“We have developed a home for younger families, homeschoolers who prefer a traditional Mass. We sing the English chant, and some parts of the Mass are in Latin,” he explained, adding that other Masses throughout the weekend offer a more contemporary feel, with piano and guitar. “We really try to reach out to everybody.”
The parish drew Bishop Olmsted’s praise for its work for the faith and the diocese.
“A few years ago when I came here to express my gratification at your participation in ‘Together, Let Us Go Forth,’ (the diocesan-wide discipleship and evangelism campaign), I was deeply impressed with the great joy and enthusiasm of all the members of this parish,” the bishop said. “Because you kept your eyes fixed on Jesus, the Risen Lord. Your love for Him, your generous response to the campaign moved my heart as a bishop and deepened my desire to work closely with you in addressing these growing needs.”
Continued devotion will be equally important, he said.
“In today’s Gospel, Jesus tells us the key to bearing good fruit — ‘I am the vine. You are the branches. Remain in me.’ (John 15:1-8),” he said in his homily. “The wood of a vine is not even good for firewood. The people of Jerusalem were prohibited from bringing the wood of a vine to help heat the temple because it only produced ashes. If a vine does not produce grapes, it is worthless. That is what we human beings become if we do not remain part of the vine that is Christ.”
Prince of Peace’s commitment to reach out to new community members was reflected in a decision a few years ago to buy a trailer, supplies and articles for celebrating Mass, and rental of a gym at a local elementary school in Vistancia. That venue served worshipers for about a year and a half before the novel Coronavirus pandemic abruptly forced temporary closure of the school. While some attendees from Vistancia made their way to Prince of Peace, Fr. Ostler believes others stopped attending regularly or are doing so only sporadically.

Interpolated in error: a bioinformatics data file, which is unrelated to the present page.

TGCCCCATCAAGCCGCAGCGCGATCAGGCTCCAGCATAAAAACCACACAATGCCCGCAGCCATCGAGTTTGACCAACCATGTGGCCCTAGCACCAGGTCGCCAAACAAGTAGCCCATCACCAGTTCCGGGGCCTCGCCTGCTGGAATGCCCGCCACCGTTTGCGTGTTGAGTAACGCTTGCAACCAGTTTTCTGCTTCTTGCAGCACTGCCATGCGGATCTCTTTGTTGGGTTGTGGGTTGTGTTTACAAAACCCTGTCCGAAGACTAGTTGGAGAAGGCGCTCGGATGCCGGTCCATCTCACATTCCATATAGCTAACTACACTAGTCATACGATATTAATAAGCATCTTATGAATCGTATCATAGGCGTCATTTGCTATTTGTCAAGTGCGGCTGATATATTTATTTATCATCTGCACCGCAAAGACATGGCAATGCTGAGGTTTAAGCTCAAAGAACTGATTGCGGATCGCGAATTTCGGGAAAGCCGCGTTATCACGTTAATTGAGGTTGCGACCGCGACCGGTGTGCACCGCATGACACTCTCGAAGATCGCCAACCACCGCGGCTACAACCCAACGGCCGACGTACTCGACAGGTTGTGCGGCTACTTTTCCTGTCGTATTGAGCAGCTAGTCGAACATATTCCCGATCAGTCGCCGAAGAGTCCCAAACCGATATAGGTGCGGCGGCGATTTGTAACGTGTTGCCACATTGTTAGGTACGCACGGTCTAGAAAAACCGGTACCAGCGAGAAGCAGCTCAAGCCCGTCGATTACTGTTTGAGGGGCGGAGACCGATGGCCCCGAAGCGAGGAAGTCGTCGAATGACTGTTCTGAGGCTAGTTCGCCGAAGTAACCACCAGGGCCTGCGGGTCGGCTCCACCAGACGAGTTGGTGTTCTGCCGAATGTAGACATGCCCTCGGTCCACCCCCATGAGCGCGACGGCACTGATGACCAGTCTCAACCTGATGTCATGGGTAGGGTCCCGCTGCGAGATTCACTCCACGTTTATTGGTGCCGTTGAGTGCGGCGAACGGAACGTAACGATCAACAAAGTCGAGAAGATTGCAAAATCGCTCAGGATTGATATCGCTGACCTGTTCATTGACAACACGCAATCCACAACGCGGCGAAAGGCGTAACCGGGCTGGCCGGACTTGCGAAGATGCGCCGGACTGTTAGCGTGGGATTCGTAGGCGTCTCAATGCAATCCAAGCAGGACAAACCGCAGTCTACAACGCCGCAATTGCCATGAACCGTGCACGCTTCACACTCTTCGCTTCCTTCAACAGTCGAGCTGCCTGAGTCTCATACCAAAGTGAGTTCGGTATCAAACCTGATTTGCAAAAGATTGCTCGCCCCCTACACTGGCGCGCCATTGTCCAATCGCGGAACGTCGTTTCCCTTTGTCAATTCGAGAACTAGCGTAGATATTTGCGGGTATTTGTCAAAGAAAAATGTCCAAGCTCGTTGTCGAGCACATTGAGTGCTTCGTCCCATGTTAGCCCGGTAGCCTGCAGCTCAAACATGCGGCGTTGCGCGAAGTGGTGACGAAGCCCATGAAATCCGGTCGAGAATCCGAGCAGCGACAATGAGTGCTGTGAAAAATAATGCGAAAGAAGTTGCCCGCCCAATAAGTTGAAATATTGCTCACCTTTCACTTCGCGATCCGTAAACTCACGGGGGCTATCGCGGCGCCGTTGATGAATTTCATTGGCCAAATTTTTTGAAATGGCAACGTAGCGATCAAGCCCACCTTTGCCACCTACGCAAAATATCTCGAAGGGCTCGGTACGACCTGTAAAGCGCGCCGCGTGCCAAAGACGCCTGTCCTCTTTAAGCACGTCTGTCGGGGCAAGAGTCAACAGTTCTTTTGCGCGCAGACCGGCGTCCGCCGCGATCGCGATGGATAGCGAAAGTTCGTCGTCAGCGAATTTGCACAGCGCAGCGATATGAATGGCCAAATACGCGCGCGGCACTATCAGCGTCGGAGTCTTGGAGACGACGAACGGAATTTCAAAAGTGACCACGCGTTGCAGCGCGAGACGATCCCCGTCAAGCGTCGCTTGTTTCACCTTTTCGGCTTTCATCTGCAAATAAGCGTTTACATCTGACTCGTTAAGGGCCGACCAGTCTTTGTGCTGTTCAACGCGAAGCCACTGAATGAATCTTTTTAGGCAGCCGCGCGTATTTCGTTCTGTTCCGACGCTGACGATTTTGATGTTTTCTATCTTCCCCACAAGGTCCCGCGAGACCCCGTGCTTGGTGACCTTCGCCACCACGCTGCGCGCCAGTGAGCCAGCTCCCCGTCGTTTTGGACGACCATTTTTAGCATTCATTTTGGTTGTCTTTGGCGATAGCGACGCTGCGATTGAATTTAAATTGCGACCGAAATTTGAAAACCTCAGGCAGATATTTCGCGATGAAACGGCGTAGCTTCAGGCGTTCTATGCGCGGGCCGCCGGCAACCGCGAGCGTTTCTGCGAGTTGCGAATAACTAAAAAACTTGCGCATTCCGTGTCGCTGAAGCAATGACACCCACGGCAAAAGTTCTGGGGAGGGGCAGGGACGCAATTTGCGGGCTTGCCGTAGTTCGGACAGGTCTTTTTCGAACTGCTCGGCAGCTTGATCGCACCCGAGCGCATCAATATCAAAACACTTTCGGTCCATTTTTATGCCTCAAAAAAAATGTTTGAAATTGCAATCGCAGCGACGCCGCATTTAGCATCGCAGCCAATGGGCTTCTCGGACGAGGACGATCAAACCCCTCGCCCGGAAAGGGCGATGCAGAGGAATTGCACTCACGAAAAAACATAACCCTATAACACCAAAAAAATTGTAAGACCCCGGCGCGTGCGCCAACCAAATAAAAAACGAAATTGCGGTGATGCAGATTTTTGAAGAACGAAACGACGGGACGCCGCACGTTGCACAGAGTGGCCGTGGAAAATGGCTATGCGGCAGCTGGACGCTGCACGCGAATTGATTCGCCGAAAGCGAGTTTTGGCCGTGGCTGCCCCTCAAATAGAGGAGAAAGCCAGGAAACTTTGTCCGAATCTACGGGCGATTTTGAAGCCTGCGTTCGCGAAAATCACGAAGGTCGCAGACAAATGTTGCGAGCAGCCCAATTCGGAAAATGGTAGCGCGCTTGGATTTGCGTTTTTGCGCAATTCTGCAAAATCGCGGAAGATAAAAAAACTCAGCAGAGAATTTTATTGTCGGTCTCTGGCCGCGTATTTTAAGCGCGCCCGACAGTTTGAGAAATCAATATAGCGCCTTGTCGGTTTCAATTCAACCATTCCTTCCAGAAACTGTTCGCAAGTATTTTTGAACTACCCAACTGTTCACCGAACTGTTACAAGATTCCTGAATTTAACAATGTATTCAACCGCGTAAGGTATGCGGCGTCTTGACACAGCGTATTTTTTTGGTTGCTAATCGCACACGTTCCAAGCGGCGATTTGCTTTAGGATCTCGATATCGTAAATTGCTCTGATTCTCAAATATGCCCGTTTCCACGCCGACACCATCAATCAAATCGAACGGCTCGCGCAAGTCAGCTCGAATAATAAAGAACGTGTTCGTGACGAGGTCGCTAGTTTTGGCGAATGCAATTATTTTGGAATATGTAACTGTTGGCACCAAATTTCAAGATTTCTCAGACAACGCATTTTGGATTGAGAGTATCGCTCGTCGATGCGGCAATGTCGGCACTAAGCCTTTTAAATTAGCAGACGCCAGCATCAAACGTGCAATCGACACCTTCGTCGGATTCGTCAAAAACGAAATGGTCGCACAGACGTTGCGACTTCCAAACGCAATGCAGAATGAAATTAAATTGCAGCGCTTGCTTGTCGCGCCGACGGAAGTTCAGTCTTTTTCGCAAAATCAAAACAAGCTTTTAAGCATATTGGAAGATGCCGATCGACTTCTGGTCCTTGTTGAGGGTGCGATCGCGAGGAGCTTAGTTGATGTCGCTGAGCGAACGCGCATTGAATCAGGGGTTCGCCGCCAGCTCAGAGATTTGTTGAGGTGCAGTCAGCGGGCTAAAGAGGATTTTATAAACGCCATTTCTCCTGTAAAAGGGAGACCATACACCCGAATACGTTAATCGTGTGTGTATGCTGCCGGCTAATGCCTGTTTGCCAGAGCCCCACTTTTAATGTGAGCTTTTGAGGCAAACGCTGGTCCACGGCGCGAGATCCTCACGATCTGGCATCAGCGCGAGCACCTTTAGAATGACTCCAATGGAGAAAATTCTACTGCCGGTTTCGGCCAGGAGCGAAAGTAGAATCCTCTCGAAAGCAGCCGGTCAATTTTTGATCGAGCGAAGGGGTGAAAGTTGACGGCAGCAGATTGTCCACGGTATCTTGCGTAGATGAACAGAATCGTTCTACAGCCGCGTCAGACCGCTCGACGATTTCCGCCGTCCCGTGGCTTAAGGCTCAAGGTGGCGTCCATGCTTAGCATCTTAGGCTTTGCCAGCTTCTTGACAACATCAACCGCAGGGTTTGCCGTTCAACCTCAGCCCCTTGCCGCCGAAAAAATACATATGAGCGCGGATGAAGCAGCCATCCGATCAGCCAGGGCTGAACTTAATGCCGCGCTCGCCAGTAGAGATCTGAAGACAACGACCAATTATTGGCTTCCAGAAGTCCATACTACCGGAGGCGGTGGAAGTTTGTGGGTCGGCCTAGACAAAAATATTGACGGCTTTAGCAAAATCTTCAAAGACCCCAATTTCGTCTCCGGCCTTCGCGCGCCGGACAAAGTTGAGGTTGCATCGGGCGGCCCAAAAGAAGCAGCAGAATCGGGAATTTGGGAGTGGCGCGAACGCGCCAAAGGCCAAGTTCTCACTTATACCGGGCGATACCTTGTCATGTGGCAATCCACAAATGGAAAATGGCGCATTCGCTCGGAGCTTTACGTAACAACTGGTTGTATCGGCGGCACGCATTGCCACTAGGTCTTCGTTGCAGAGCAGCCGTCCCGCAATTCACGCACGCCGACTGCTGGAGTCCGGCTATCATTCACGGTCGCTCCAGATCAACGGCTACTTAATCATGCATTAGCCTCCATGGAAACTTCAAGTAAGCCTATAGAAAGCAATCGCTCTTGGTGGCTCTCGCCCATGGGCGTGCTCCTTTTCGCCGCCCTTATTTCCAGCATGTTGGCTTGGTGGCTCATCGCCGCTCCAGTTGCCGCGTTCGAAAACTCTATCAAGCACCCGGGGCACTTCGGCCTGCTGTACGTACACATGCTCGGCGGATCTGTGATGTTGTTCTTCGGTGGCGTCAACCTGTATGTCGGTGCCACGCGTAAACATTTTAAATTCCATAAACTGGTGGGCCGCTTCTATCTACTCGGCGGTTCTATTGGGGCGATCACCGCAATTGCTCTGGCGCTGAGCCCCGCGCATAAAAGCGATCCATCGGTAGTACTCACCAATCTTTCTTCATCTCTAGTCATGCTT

The outreach to bring those people back has been under way for some time and will continue under Fr. Bonavitacola’s leadership in July.
“That is going to be a challenge for all of us in the Church,” Fr. Ostler said, adding that Bishop Olmsted’s recent Apostolic Exhortation “Veneremur Cernui – Down in Adoration Falling,” will be a key theme. “The Eucharist is the answer. If people fall in love with Christ — truly present in the Eucharist — where else can they go?”
Parishioners were excited at the latest developments.
“People in Sun City West knew about (this) church, we never had to do much outreach. There was a lot of word of mouth,” said Lois Scheid, a member of the hospitality committee.
“We have prayed about this for a long time. It is so important (to be in church),” said Gail Bunn, the new chair of Prince of Peace’s Pastoral Council.
“People are social animals. We need each other. We certainly need churches. We need to meet. Even positive people are feeling isolated and downhearted, and church brings that sense of community. If you believe in God, it’s uplifting because your friends and neighbors who believe the same way you do are there, and it really lifts your spirits.”